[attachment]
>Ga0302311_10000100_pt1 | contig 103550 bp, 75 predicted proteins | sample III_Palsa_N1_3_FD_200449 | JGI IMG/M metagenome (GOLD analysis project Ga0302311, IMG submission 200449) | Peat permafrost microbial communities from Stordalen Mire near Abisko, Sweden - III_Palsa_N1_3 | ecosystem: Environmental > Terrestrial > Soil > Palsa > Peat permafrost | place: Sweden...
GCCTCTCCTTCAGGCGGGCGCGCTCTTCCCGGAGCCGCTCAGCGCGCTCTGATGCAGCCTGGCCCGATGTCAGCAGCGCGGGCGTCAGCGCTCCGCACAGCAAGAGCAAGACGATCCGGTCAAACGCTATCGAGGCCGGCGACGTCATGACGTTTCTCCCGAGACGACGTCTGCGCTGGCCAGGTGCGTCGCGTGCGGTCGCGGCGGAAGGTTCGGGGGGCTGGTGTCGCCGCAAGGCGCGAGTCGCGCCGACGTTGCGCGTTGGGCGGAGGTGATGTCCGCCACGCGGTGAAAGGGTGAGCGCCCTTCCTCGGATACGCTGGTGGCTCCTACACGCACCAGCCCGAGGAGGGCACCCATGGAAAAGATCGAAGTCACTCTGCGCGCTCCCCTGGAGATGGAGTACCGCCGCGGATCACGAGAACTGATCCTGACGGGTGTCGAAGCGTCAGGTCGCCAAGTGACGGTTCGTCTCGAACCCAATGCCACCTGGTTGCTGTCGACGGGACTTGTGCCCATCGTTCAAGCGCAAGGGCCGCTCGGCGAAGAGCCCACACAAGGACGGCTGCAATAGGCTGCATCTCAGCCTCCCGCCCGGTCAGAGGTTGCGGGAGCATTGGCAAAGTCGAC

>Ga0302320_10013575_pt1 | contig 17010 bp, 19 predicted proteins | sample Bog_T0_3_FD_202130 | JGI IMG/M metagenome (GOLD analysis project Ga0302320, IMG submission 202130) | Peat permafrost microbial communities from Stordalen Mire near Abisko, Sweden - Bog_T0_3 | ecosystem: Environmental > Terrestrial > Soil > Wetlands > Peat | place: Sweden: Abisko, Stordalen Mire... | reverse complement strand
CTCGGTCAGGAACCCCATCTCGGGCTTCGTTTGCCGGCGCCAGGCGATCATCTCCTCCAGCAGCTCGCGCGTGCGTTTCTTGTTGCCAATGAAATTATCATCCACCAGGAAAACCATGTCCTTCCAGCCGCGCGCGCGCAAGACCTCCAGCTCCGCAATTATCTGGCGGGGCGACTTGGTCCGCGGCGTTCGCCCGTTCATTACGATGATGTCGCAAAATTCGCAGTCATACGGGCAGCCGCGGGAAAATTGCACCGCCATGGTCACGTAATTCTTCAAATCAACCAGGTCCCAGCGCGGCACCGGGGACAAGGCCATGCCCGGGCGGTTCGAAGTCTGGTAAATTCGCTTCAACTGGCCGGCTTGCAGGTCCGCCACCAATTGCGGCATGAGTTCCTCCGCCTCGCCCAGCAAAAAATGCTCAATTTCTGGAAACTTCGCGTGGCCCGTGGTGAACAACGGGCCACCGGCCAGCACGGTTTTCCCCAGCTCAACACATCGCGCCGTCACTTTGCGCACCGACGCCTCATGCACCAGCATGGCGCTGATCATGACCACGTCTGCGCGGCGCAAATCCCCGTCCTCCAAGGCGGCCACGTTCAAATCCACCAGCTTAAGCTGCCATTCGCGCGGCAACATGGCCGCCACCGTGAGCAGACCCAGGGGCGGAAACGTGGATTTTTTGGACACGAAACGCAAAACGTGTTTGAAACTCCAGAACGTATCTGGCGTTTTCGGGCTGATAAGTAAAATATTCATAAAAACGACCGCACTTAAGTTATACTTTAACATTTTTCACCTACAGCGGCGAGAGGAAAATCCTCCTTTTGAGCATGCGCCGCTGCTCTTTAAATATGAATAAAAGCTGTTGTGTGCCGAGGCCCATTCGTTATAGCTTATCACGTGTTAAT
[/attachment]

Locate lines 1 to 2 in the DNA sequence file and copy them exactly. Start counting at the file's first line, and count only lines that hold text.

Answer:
>Ga0302311_10000100_pt1 | contig 103550 bp, 75 predicted proteins | sample III_Palsa_N1_3_FD_200449 | JGI IMG/M metagenome (GOLD analysis project Ga0302311, IMG submission 200449) | Peat permafrost microbial communities from Stordalen Mire near Abisko, Sweden - III_Palsa_N1_3 | ecosystem: Environmental > Terrestrial > Soil > Palsa > Peat permafrost | place: Sweden...
GCCTCTCCTTCAGGCGGGCGCGCTCTTCCCGGAGCCGCTCAGCGCGCTCTGATGCAGCCTGGCCCGATGTCAGCAGCGCGGGCGTCAGCGCTCCGCACAGCAAGAGCAAGACGATCCGGTCAAACGCTATCGAGGCCGGCGACGTCATGACGTTTCTCCCGAGACGACGTCTGCGCTGGCCAGGTGCGTCGCGTGCGGTCGCGGCGGAAGGTTCGGGGGGCTGGTGTCGCCGCAAGGCGCGAGTCGCGCCGACGTTGCGCGTTGGGCGGAGGTGATGTCCGCCACGCGGTGAAAGGGTGAGCGCCCTTCCTCGGATACGCTGGTGGCTCCTACACGCACCAGCCCGAGGAGGGCACCCATGGAAAAGATCGAAGTCACTCTGCGCGCTCCCCTGGAGATGGAGTACCGCCGCGGATCACGAGAACTGATCCTGACGGGTGTCGAAGCGTCAGGTCGCCAAGTGACGGTTCGTCTCGAACCCAATGCCACCTGGTTGCTGTCGACGGGACTTGTGCCCATCGTTCAAGCGCAAGGGCCGCTCGGCGAAGAGCCCACACAAGGACGGCTGCAATAGGCTGCATCTCAGCCTCCCGCCCGGTCAGAGGTTGCGGGAGCATTGGCAAAGTCGAC